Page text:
FORMER prime minister Yousuf Raza Gilani last week said that the IDPs from Waziristan should be recognised as making sacrifices for Pakistan’s future. Their sacrifices are no doubt great: almost a million people have been displaced only to find themselves unwelcome in Sindh, Punjab and Balochistan. Few among the industrial elite have taken up the IDPs’ cause, and the focus remains on vaccinating and registering them so that they don’t spread disease or terror throughout the country. No wonder many on social media channels have recast the acronym to stand for ‘internally disowned people’.
The relative apathy towards IDPs continues despite the fact that the media regularly highlights their plight. Tragic tales abound of homes and farms abandoned, fortunes lost, businesses closed, a tribal economy disrupted. Unfortunately, the voices of women and children, who comprise 75pc of the IDPs, are less heard owing to cultural reasons. But it is essential to learn more about the experience of IDPs, particularly children, because understanding their troubles is key to evaluating whether their sacrifices today really will boost Pakistan’s future.
In the chaos of accommodating the IDPs, government officials have not considered the long-term impact for Fata of having a generation of children endure the shocks of violence and upheaval. A new paper by Tahir Andrabi, Benjamin Daniels and Jishnu Das serves as a warning against the failure to do so.
In Can Extreme Shocks to Children be Mitigated?, the authors assess the recovery in terms of physical development and educational attainment of children who survived the devastating earthquake in northern Pakistan in 2005. They find that infrastructure, consumption and school enrolment in the affected areas recovered, largely thanks to the influx of aid, to levels comparable with areas farther away from the fault line.
Concerns about young IDPs are tied to fears of their being radicalised.
But children who were in the womb through the age of three at the time of the earthquake fare poorly in terms of physical development and education. According to the paper, those who were in the womb or younger than three years at the time of the earthquake are markedly shorter in height than children who have not experienced a major early life shock.
The physical development of children older than three at the time of the earthquake is not found to be noticeably worse, but they are found to lag in terms of educational achievement, with lower test scores and a cognitive gap equivalent to two years of learning.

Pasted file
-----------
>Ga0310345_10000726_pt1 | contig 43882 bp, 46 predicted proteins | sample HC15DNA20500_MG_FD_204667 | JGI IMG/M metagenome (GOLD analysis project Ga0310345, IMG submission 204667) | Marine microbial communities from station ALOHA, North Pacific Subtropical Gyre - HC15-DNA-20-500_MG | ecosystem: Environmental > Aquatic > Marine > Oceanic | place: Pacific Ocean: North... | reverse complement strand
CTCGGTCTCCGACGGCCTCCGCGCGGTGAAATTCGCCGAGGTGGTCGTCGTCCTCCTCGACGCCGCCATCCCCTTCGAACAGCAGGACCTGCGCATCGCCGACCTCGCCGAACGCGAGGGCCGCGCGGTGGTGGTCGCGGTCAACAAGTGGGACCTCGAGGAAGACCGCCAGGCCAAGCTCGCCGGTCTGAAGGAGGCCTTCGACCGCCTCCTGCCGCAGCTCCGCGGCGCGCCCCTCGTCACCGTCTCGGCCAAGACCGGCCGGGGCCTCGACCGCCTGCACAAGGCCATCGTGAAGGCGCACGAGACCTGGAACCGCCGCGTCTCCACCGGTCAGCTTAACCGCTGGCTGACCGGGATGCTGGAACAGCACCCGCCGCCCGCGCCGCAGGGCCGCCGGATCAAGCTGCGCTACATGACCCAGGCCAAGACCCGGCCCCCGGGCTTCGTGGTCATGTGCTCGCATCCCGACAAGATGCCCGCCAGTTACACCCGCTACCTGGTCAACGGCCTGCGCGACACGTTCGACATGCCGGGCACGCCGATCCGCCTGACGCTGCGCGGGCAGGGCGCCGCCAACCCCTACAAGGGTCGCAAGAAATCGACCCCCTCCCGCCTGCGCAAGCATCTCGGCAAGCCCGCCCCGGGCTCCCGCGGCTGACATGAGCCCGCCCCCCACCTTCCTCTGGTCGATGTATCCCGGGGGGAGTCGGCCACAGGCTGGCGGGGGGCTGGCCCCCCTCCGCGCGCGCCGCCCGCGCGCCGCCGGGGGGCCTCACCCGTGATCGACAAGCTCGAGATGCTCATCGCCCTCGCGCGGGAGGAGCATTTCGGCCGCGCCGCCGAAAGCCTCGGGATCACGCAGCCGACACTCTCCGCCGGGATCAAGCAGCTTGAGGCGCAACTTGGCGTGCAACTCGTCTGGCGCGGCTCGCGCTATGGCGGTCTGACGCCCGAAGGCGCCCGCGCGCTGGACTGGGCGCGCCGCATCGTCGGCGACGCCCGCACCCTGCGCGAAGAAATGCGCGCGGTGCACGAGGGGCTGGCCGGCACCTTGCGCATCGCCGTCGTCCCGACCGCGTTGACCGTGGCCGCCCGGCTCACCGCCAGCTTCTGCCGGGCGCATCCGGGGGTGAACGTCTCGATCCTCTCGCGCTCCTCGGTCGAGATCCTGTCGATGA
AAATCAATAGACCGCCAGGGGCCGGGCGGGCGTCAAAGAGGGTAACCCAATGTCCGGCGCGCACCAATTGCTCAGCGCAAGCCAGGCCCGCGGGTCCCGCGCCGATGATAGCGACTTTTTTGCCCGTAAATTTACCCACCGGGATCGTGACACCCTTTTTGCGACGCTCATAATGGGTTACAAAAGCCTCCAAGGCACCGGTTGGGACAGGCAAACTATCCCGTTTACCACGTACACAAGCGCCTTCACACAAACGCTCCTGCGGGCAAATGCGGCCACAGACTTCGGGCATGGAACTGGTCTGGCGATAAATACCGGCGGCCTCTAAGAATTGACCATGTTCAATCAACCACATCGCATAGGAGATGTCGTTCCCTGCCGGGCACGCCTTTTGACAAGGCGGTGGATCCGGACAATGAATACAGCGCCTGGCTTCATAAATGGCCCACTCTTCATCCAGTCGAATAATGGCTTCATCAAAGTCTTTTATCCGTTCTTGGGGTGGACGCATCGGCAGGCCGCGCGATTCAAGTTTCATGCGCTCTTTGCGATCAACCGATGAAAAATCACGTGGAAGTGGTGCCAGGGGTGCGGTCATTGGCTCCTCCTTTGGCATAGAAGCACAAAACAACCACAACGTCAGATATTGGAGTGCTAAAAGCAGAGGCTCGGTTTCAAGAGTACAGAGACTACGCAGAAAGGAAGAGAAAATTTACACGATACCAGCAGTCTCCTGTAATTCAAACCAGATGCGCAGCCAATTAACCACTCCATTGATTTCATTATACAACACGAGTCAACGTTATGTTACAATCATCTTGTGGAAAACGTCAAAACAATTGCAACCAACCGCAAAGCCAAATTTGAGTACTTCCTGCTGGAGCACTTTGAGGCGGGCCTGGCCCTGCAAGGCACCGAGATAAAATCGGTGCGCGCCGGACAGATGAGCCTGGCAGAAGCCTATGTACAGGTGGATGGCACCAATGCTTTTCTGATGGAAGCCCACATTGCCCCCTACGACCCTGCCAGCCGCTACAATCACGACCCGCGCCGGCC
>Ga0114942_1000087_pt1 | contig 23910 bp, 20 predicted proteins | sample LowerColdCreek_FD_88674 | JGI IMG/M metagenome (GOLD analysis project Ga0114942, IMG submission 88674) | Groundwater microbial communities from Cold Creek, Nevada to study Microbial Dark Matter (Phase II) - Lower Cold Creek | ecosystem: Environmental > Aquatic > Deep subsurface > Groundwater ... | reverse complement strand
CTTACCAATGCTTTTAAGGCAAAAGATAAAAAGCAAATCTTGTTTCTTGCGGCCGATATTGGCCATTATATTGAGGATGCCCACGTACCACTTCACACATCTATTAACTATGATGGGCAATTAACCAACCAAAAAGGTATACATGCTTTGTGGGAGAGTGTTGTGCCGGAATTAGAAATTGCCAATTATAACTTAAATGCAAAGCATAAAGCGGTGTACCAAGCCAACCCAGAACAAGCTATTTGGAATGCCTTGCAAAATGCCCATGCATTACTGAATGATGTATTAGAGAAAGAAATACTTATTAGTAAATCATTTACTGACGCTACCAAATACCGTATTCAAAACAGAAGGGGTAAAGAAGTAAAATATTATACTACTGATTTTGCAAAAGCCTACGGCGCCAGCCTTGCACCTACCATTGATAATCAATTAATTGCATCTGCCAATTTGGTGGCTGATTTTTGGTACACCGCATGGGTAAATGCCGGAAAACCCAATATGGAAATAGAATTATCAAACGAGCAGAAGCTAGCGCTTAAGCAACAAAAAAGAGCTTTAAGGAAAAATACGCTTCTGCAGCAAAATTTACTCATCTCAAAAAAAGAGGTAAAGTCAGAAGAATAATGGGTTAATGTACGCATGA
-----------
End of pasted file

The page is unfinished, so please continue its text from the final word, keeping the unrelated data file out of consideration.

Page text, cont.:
Development and education indicators for young IDPs are likely to be equally poor, if not worse, owing to the prolonged nature of the shock they are enduring (the Taliban’s violent regime, displacement, and survival in camps or unfamiliar urban environments). Unlike earthquake-affected children, young IDPs are also faced with additional challenges imposed by the Taliban regime — for example, a higher incidence of polio owing to the TTP’s ban on vaccinations.
In today’s political and policy rhetoric, concerns about young IDPs are almost exclusively tied to fears of their being radicalised. This fear is exacerbated by the fact that banned organisations swoop down on disaster-affected communities and offer relief services as the first step toward radicalisation and recruitment. It is also fuelled by the complex picture of life under the Taliban that the IDPs paint: among tales of atrocities are descriptions of TTP fighters as good customers, providers of justice, and tolerant towards religious minorities.
But the paper by Andrabi et al should serve as a reminder that radicalisation is not the greatest challenge young IDPs will face. They are likely to suffer both in terms of their physical and educational development. Beset with these disadvantages, they will have to survive in their adopted homes, primarily in Pakistan’s large, under-resourced and brutally competitive cities, where their lives will be defined by exclusion, ethnic resentment and a lack of opportunities.
The paper’s findings offer some insights into polices that might avert this outcome. Children whose mothers had completed primary education did not demonstrate the educational recovery gap (though their physical development was affected). Household compensation following a large shock was also found to mitigate cognitive consequences. This suggests that the government should urgently devise and implement polices to ensure that young IDPs are well nourished and able to resume their education, that their mothers are cared for and educated, and their families compensated and allowed to return home to stable environments.
Critiques of the plight of IDPs are too often understood to be a condemnation of the military operation. But these are separate issues. The focus now should be on addressing the needs of the IDPs to mitigate the impact of the shock of upheaval, and ensure that the sacrifices of a generation of youngsters truly brighten Pakistan’s future, rather than further dim its prospects.
The writer is a freelance journalist.
Published in Dawn, July 21st, 2014